the dependency and interface after integrating all the files. For behavior or performance
testing we first made demo give it to our project guide and some employees to use and
check performance.

3. Testing Strategies:
A strategy provides a roadmap that describes the step to be undertaken, and how
much effort, time and resources will be required. A testing strategy must incorporate test
planning, test design, test execution, and resultant data collection and evaluation. The
testing strategy followed by us constituted the following component parts as: To
accomplish this there are some methods defined. They are:
A) Equivalence Partitioning:
This method divides the input domain of a program into classes of data from
which test cases can be derived. These classes, known as Equivalence Classes,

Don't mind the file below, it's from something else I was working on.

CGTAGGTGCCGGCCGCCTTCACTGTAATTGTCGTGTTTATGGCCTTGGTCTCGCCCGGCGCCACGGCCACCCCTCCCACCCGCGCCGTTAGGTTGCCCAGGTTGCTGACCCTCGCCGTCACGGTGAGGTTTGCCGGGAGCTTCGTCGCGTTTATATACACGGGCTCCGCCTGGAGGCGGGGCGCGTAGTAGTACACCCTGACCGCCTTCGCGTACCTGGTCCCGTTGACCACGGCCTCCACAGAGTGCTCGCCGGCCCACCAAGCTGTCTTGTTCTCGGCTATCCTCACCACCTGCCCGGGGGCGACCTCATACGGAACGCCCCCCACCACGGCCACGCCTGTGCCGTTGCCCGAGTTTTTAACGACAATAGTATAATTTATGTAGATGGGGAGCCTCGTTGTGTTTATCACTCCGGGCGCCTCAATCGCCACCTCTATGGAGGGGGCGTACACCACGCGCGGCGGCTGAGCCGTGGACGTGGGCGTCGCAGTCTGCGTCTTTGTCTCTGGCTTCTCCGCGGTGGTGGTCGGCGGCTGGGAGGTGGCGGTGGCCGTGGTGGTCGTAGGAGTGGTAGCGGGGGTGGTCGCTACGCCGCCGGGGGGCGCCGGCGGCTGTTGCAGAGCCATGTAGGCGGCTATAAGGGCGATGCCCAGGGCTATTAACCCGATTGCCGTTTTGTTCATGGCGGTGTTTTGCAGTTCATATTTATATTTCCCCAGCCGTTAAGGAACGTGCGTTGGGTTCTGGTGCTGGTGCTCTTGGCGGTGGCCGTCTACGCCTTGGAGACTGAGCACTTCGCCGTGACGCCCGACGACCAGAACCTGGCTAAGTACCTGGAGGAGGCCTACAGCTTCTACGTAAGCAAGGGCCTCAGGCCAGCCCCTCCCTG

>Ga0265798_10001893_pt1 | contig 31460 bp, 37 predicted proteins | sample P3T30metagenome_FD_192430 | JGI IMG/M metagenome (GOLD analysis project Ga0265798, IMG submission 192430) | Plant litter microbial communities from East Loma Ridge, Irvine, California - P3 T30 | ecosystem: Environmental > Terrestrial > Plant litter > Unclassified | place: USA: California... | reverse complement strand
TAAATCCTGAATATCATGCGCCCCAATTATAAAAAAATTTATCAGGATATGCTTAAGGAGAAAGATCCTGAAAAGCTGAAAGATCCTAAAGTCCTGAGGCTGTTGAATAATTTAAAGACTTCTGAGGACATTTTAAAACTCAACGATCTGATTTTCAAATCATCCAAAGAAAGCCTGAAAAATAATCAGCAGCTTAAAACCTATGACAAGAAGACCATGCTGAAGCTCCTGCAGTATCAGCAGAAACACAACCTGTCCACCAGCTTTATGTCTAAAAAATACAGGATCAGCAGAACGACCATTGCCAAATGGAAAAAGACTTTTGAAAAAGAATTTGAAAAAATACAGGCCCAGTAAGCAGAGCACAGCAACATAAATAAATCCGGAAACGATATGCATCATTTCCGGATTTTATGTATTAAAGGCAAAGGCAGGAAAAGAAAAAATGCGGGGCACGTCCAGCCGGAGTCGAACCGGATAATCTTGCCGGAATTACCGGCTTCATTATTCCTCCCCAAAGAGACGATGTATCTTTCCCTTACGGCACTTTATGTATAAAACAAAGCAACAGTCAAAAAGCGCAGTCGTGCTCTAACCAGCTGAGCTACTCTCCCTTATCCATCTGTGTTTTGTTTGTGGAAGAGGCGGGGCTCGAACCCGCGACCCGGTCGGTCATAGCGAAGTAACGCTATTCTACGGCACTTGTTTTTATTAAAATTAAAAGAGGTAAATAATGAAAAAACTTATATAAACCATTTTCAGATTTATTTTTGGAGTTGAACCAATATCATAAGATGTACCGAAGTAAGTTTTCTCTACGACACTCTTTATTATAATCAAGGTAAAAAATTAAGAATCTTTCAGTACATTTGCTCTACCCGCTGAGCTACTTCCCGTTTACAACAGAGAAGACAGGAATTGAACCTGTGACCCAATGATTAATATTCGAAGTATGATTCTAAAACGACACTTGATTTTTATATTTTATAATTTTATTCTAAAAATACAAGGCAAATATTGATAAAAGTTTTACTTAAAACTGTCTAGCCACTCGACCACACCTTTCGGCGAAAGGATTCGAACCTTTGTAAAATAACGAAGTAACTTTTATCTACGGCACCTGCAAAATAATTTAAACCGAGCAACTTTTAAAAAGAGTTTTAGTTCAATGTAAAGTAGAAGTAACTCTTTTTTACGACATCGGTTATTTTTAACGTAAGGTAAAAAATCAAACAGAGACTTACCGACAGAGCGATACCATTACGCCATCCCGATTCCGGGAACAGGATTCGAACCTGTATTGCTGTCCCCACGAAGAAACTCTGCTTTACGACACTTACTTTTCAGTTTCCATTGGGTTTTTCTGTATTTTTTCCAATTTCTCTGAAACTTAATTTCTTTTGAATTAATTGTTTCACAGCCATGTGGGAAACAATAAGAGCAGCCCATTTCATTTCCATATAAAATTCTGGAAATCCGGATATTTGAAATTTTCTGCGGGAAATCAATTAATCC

represent a set of valid or invalid input conditions. It helps in a manner that one
test case alone uncovers number of errors that might otherwise require more
number of cases.
B) Test Strategies:
Testing is a set of activities that can be planned in advance and conducted
systematically, for this reason a template for software testing, consisting a set of
steps into which we can place specific test cases & testing methods, should be
defined. Testing is just like assurance to review of software product and related
documents for correctness, completeness, reliability, and maintainability and it
includes assurance that the system meets the specification and requirements for its